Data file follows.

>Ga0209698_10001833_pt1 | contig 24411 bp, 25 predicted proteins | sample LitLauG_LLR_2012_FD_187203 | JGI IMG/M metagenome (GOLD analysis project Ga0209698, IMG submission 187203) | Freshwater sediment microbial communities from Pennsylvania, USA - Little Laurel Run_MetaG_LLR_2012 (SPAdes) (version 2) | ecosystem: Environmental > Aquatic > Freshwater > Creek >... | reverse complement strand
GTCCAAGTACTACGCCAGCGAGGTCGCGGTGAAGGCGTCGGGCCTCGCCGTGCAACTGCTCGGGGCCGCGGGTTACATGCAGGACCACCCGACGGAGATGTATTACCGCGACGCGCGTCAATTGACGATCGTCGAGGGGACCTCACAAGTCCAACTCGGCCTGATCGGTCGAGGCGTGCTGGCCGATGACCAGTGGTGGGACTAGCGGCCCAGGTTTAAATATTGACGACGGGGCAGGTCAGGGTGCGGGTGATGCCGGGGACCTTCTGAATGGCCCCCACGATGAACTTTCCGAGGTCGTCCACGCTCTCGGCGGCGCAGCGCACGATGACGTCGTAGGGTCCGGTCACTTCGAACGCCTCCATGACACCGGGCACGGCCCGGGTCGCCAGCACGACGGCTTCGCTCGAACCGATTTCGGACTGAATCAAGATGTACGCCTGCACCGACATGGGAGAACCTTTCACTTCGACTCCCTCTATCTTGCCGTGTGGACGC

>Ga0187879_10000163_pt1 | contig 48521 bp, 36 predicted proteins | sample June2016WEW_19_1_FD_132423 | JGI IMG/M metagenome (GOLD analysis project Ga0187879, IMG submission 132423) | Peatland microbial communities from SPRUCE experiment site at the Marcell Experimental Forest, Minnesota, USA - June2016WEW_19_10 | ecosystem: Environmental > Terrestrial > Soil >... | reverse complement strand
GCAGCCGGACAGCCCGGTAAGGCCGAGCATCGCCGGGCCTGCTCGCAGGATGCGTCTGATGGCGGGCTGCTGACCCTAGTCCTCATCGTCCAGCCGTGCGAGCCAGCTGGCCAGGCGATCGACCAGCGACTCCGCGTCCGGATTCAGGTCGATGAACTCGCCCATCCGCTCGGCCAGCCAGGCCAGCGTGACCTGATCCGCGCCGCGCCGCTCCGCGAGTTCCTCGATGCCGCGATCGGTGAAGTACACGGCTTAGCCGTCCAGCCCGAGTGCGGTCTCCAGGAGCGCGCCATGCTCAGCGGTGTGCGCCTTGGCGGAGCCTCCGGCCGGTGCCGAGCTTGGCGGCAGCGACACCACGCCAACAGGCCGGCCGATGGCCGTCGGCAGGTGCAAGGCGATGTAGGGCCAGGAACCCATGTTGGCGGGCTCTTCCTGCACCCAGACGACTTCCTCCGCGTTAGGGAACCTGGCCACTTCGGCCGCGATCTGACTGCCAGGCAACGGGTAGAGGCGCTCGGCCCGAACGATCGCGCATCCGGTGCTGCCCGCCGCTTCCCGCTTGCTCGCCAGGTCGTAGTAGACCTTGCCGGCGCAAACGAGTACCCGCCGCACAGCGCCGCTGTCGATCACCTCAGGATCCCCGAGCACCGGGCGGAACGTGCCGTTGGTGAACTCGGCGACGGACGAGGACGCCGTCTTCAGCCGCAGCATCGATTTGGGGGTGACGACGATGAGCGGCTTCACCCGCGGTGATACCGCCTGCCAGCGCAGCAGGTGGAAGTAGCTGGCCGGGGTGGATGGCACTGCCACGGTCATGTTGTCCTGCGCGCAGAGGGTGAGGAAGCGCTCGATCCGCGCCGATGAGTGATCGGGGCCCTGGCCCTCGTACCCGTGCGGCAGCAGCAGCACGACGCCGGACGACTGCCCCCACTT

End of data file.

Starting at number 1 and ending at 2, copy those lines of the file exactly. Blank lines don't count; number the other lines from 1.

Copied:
>Ga0209698_10001833_pt1 | contig 24411 bp, 25 predicted proteins | sample LitLauG_LLR_2012_FD_187203 | JGI IMG/M metagenome (GOLD analysis project Ga0209698, IMG submission 187203) | Freshwater sediment microbial communities from Pennsylvania, USA - Little Laurel Run_MetaG_LLR_2012 (SPAdes) (version 2) | ecosystem: Environmental > Aquatic > Freshwater > Creek >... | reverse complement strand
GTCCAAGTACTACGCCAGCGAGGTCGCGGTGAAGGCGTCGGGCCTCGCCGTGCAACTGCTCGGGGCCGCGGGTTACATGCAGGACCACCCGACGGAGATGTATTACCGCGACGCGCGTCAATTGACGATCGTCGAGGGGACCTCACAAGTCCAACTCGGCCTGATCGGTCGAGGCGTGCTGGCCGATGACCAGTGGTGGGACTAGCGGCCCAGGTTTAAATATTGACGACGGGGCAGGTCAGGGTGCGGGTGATGCCGGGGACCTTCTGAATGGCCCCCACGATGAACTTTCCGAGGTCGTCCACGCTCTCGGCGGCGCAGCGCACGATGACGTCGTAGGGTCCGGTCACTTCGAACGCCTCCATGACACCGGGCACGGCCCGGGTCGCCAGCACGACGGCTTCGCTCGAACCGATTTCGGACTGAATCAAGATGTACGCCTGCACCGACATGGGAGAACCTTTCACTTCGACTCCCTCTATCTTGCCGTGTGGACGC